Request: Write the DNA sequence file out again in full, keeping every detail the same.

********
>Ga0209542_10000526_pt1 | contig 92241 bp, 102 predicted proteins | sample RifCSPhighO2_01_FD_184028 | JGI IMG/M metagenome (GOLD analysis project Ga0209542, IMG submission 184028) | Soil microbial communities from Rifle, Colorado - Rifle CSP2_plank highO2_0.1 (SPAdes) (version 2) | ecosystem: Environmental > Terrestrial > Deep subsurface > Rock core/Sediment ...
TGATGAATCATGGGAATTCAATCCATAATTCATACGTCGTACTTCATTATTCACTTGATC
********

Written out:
>Ga0209542_10000526_pt1 | contig 92241 bp, 102 predicted proteins | sample RifCSPhighO2_01_FD_184028 | JGI IMG/M metagenome (GOLD analysis project Ga0209542, IMG submission 184028) | Soil microbial communities from Rifle, Colorado - Rifle CSP2_plank highO2_0.1 (SPAdes) (version 2) | ecosystem: Environmental > Terrestrial > Deep subsurface > Rock core/Sediment ...
TGATGAATCATGGGAATTCAATCCATAATTCATACGTCGTACTTCATTATTCACTTGATC